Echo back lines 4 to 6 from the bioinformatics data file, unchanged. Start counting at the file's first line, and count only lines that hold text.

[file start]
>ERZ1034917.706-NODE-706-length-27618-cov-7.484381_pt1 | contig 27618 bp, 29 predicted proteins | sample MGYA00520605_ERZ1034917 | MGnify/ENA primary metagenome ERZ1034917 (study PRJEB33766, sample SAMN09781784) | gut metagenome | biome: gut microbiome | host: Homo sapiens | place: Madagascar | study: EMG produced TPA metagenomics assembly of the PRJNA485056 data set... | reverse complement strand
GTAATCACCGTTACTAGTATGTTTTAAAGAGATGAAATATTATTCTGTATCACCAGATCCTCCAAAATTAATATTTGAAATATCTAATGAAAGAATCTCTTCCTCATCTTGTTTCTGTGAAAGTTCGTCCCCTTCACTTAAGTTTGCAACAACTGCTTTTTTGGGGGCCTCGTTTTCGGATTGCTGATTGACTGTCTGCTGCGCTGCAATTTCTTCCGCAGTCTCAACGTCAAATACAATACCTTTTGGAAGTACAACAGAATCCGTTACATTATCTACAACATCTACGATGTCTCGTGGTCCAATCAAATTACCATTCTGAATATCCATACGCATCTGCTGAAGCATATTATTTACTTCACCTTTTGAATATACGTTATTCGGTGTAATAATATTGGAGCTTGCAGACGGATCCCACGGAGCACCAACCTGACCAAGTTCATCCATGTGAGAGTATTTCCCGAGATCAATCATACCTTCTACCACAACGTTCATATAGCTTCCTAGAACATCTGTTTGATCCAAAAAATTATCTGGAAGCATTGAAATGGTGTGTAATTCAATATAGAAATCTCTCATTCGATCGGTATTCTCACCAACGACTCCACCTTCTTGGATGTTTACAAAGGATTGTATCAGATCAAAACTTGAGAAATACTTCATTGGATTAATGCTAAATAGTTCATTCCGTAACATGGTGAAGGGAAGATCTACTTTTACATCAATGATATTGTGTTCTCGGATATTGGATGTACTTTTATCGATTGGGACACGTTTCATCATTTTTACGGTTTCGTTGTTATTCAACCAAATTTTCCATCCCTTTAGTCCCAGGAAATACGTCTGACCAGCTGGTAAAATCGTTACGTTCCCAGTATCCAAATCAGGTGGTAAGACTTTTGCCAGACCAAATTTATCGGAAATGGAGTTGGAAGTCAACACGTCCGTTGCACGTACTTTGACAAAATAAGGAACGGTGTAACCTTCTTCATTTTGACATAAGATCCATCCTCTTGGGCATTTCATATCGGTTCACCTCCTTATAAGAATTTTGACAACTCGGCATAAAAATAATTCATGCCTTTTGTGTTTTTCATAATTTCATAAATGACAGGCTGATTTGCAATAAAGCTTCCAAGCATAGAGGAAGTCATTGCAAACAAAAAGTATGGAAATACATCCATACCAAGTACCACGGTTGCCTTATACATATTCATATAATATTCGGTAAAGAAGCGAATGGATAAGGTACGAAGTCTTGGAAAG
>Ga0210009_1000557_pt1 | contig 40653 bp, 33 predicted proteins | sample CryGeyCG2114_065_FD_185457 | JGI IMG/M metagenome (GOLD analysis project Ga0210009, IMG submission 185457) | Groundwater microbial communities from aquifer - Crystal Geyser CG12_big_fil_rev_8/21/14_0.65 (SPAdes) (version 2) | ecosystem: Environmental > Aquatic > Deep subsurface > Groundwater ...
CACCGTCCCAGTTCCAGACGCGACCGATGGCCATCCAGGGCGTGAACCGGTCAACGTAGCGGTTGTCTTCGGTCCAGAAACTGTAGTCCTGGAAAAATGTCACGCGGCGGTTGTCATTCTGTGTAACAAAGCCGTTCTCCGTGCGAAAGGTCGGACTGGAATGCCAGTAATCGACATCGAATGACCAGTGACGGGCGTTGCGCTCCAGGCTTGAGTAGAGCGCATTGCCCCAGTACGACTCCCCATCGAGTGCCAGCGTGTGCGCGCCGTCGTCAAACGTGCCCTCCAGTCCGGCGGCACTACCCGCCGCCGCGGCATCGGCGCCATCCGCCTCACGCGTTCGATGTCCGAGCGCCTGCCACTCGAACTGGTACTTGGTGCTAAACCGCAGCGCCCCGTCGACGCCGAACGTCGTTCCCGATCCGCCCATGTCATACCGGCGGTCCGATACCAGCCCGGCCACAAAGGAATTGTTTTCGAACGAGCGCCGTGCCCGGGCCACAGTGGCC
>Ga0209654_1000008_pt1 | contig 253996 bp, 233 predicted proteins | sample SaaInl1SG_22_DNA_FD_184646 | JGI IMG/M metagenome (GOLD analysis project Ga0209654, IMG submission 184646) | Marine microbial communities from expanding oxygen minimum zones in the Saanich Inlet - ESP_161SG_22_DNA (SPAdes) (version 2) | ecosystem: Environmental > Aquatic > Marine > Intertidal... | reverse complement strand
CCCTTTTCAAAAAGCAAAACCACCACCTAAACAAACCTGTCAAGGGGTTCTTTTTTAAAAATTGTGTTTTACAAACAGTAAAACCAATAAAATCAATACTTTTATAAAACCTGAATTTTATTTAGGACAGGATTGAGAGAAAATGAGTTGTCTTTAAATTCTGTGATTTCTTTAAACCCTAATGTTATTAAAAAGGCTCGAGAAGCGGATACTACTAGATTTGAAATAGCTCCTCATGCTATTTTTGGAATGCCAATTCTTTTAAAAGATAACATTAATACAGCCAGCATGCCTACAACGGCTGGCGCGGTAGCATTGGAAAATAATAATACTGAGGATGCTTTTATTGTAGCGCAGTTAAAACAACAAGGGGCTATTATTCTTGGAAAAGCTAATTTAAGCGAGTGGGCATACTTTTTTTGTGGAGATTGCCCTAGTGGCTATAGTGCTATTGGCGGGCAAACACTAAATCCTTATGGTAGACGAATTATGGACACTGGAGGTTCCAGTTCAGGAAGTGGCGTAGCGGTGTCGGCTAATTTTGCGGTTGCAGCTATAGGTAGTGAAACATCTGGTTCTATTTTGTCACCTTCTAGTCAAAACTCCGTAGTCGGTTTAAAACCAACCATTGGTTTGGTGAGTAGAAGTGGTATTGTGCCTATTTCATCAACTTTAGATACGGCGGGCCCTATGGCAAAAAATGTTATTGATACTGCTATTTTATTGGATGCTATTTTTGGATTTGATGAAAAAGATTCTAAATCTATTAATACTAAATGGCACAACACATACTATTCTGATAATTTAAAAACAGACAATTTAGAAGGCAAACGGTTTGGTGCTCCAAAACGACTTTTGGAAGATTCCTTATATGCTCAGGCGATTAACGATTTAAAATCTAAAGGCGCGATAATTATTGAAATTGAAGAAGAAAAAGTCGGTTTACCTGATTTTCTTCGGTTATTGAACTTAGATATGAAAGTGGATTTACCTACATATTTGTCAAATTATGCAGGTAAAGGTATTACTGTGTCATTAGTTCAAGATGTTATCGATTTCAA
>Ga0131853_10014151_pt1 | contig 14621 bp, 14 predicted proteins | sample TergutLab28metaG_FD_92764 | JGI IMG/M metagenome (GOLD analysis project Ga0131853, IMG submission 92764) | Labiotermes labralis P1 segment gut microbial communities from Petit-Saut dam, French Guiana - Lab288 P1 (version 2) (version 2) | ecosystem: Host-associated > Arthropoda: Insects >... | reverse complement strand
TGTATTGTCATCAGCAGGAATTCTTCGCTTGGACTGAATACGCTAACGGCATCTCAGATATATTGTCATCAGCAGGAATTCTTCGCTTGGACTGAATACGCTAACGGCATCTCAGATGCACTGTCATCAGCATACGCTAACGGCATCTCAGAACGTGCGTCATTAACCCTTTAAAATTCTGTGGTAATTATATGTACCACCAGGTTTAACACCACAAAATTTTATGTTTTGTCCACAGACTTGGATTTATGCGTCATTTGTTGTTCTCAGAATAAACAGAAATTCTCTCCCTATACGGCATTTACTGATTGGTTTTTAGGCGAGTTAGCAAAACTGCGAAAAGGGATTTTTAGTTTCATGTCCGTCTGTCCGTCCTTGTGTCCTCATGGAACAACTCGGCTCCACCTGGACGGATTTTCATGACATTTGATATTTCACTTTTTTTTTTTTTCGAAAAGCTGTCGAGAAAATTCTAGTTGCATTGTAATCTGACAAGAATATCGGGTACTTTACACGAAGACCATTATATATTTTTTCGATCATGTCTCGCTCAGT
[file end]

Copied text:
CACCGTCCCAGTTCCAGACGCGACCGATGGCCATCCAGGGCGTGAACCGGTCAACGTAGCGGTTGTCTTCGGTCCAGAAACTGTAGTCCTGGAAAAATGTCACGCGGCGGTTGTCATTCTGTGTAACAAAGCCGTTCTCCGTGCGAAAGGTCGGACTGGAATGCCAGTAATCGACATCGAATGACCAGTGACGGGCGTTGCGCTCCAGGCTTGAGTAGAGCGCATTGCCCCAGTACGACTCCCCATCGAGTGCCAGCGTGTGCGCGCCGTCGTCAAACGTGCCCTCCAGTCCGGCGGCACTACCCGCCGCCGCGGCATCGGCGCCATCCGCCTCACGCGTTCGATGTCCGAGCGCCTGCCACTCGAACTGGTACTTGGTGCTAAACCGCAGCGCCCCGTCGACGCCGAACGTCGTTCCCGATCCGCCCATGTCATACCGGCGGTCCGATACCAGCCCGGCCACAAAGGAATTGTTTTCGAACGAGCGCCGTGCCCGGGCCACAGTGGCC
>Ga0209654_1000008_pt1 | contig 253996 bp, 233 predicted proteins | sample SaaInl1SG_22_DNA_FD_184646 | JGI IMG/M metagenome (GOLD analysis project Ga0209654, IMG submission 184646) | Marine microbial communities from expanding oxygen minimum zones in the Saanich Inlet - ESP_161SG_22_DNA (SPAdes) (version 2) | ecosystem: Environmental > Aquatic > Marine > Intertidal... | reverse complement strand
CCCTTTTCAAAAAGCAAAACCACCACCTAAACAAACCTGTCAAGGGGTTCTTTTTTAAAAATTGTGTTTTACAAACAGTAAAACCAATAAAATCAATACTTTTATAAAACCTGAATTTTATTTAGGACAGGATTGAGAGAAAATGAGTTGTCTTTAAATTCTGTGATTTCTTTAAACCCTAATGTTATTAAAAAGGCTCGAGAAGCGGATACTACTAGATTTGAAATAGCTCCTCATGCTATTTTTGGAATGCCAATTCTTTTAAAAGATAACATTAATACAGCCAGCATGCCTACAACGGCTGGCGCGGTAGCATTGGAAAATAATAATACTGAGGATGCTTTTATTGTAGCGCAGTTAAAACAACAAGGGGCTATTATTCTTGGAAAAGCTAATTTAAGCGAGTGGGCATACTTTTTTTGTGGAGATTGCCCTAGTGGCTATAGTGCTATTGGCGGGCAAACACTAAATCCTTATGGTAGACGAATTATGGACACTGGAGGTTCCAGTTCAGGAAGTGGCGTAGCGGTGTCGGCTAATTTTGCGGTTGCAGCTATAGGTAGTGAAACATCTGGTTCTATTTTGTCACCTTCTAGTCAAAACTCCGTAGTCGGTTTAAAACCAACCATTGGTTTGGTGAGTAGAAGTGGTATTGTGCCTATTTCATCAACTTTAGATACGGCGGGCCCTATGGCAAAAAATGTTATTGATACTGCTATTTTATTGGATGCTATTTTTGGATTTGATGAAAAAGATTCTAAATCTATTAATACTAAATGGCACAACACATACTATTCTGATAATTTAAAAACAGACAATTTAGAAGGCAAACGGTTTGGTGCTCCAAAACGACTTTTGGAAGATTCCTTATATGCTCAGGCGATTAACGATTTAAAATCTAAAGGCGCGATAATTATTGAAATTGAAGAAGAAAAAGTCGGTTTACCTGATTTTCTTCGGTTATTGAACTTAGATATGAAAGTGGATTTACCTACATATTTGTCAAATTATGCAGGTAAAGGTATTACTGTGTCATTAGTTCAAGATGTTATCGATTTCAA